TopoBox: exploring a tangible dataviz platform

Wednesday, December 18th, 2013 | Data visualization, General | 5 Comments

A lot of exciting examples of interactive data visualization projects are popping up on the web these days. Many of these are interactive, and allow the user to navigate or filter information using a mouse or a finger on a touch screen. But what might the future of interactive data visualization look like?

Even though touch screens might seem perfect for interacting with computers, they are far from perfect. As pointed out by Bret Victor, our screens force us to interact with pictures under glass, and don’t allow us to make use of our full range of capabilities for perceiving and interacting with tangible objects. After all, we are experts at interacting with real-world objects that have physical properties like texture, translucency, elasticity and weight.


Science fiction movies and holographic displays

If we look to science fiction movies (which often give us a glimpse into possible futures of interface design), it seems like the future is going to be filled with large, immersive holographic displays. Even though many of these envisioned interfaces don’t seem very usable or even useful, there is obviously something immediate and engaging with the presentation of graphics in three-dimensional space, integrated with our physical environment. For example, such interfaces would allow multiple users to see and explore three-dimensional data from multiple angles.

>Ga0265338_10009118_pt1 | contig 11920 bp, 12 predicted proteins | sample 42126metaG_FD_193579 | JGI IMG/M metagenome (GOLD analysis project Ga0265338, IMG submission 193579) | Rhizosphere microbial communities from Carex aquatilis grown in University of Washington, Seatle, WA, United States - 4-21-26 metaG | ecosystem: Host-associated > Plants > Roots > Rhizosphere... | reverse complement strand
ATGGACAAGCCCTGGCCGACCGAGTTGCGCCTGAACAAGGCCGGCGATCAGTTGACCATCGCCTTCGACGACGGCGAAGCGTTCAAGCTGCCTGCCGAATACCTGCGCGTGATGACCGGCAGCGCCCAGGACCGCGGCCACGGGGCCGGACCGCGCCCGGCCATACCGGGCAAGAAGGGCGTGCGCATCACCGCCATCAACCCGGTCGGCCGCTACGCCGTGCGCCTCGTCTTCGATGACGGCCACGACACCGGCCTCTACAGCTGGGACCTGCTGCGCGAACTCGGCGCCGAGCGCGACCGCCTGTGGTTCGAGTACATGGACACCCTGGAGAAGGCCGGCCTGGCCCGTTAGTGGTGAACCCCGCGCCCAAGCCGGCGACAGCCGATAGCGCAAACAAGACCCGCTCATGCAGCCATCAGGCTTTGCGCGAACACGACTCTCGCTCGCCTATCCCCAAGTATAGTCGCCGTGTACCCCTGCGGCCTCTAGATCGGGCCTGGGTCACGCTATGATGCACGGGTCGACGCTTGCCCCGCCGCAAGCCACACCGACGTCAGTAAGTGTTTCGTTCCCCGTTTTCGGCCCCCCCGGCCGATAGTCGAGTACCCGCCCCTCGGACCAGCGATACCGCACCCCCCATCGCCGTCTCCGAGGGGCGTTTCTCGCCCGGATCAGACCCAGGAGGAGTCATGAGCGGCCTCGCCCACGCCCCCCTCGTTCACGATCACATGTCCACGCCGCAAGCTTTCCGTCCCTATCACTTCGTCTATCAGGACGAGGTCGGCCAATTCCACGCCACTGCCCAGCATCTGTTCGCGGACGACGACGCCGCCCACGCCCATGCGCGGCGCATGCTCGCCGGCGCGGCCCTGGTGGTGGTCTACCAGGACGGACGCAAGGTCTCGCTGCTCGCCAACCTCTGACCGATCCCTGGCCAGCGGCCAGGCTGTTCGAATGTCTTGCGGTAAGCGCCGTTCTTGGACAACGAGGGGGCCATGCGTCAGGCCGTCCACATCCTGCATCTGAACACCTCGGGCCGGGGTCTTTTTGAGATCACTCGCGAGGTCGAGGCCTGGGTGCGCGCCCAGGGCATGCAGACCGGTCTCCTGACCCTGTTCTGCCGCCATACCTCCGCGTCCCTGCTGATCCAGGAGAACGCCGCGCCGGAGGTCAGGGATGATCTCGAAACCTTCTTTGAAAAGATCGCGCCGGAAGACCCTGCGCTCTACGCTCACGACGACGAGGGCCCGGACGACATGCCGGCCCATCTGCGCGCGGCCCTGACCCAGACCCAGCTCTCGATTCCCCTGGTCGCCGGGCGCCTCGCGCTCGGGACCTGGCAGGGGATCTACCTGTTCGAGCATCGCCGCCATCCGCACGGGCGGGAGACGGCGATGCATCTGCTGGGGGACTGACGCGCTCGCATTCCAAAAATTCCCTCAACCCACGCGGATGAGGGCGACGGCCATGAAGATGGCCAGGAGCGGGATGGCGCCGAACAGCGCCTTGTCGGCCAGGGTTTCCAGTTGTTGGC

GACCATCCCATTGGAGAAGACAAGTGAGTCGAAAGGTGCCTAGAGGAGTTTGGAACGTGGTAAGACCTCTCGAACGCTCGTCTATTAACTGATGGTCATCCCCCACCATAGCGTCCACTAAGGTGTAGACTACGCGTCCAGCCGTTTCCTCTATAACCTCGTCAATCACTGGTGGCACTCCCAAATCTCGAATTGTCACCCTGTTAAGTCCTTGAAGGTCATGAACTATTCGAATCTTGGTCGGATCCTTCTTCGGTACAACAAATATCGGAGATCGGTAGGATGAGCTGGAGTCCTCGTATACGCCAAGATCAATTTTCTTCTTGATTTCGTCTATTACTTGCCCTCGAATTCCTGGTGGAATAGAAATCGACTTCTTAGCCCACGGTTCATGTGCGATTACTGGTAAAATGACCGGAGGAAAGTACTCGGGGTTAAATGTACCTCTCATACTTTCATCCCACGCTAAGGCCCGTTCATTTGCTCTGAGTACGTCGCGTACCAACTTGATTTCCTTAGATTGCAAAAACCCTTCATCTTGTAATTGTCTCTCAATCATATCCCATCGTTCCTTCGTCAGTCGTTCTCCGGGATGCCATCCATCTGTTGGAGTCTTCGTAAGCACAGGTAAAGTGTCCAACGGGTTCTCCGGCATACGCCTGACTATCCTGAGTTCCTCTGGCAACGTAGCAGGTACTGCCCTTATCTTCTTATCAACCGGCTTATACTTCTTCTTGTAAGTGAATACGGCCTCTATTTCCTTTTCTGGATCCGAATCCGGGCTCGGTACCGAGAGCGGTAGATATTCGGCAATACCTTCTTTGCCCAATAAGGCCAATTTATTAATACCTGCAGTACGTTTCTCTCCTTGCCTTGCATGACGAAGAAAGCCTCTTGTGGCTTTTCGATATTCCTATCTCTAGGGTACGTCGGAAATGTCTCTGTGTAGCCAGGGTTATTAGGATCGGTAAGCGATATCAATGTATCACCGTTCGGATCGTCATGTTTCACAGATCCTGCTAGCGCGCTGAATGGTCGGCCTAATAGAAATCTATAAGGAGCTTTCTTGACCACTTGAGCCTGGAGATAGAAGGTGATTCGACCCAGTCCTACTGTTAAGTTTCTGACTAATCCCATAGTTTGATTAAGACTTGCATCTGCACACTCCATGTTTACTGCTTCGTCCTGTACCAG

Still image from Avatar. Image: inventinginteractive.com

While there have been a lot of interesting developments in holographic display technology in recent years, for example by the Graphics Lab at the University of Southern California, I believe we have a long way to go before high quality holographic displays will be available outside high tech labs.

Virtual Reality and Augmented Reality are probably more likely to be successful, but they come with a big disadvantage: they provide un-social interfaces. AR and VR typically place the interface in front of users’ faces, thereby obstructing social interaction between the user(s) and other people. In contrast, the holographic displays portrayed in science fiction movies like Avatar are social; they allow multiple users to seamlessly interact with the information and each other.

However, even if holographic displays were cheap and available, they would not provide any haptic feedback and data with material qualities. What if we could find a way to combine haptic interaction with spatial, three-dimensional graphics, and thereby create a new medium for data visualization, using commonly available and affordable technology?


Case: a topographic map of Norway

While I was working with survey data from Difi a while back, I was sketching out different ideas for creating interactive data visualizations using the data from Norway.

One of the ideas that emerged was to build a physical box with a topographic landscape of Norway on top of it, onto which graphics could be projected from inside the box. For practical purposes the graphics could be projected onto a mirror in the box from one of the sides, as shown in the illustration below.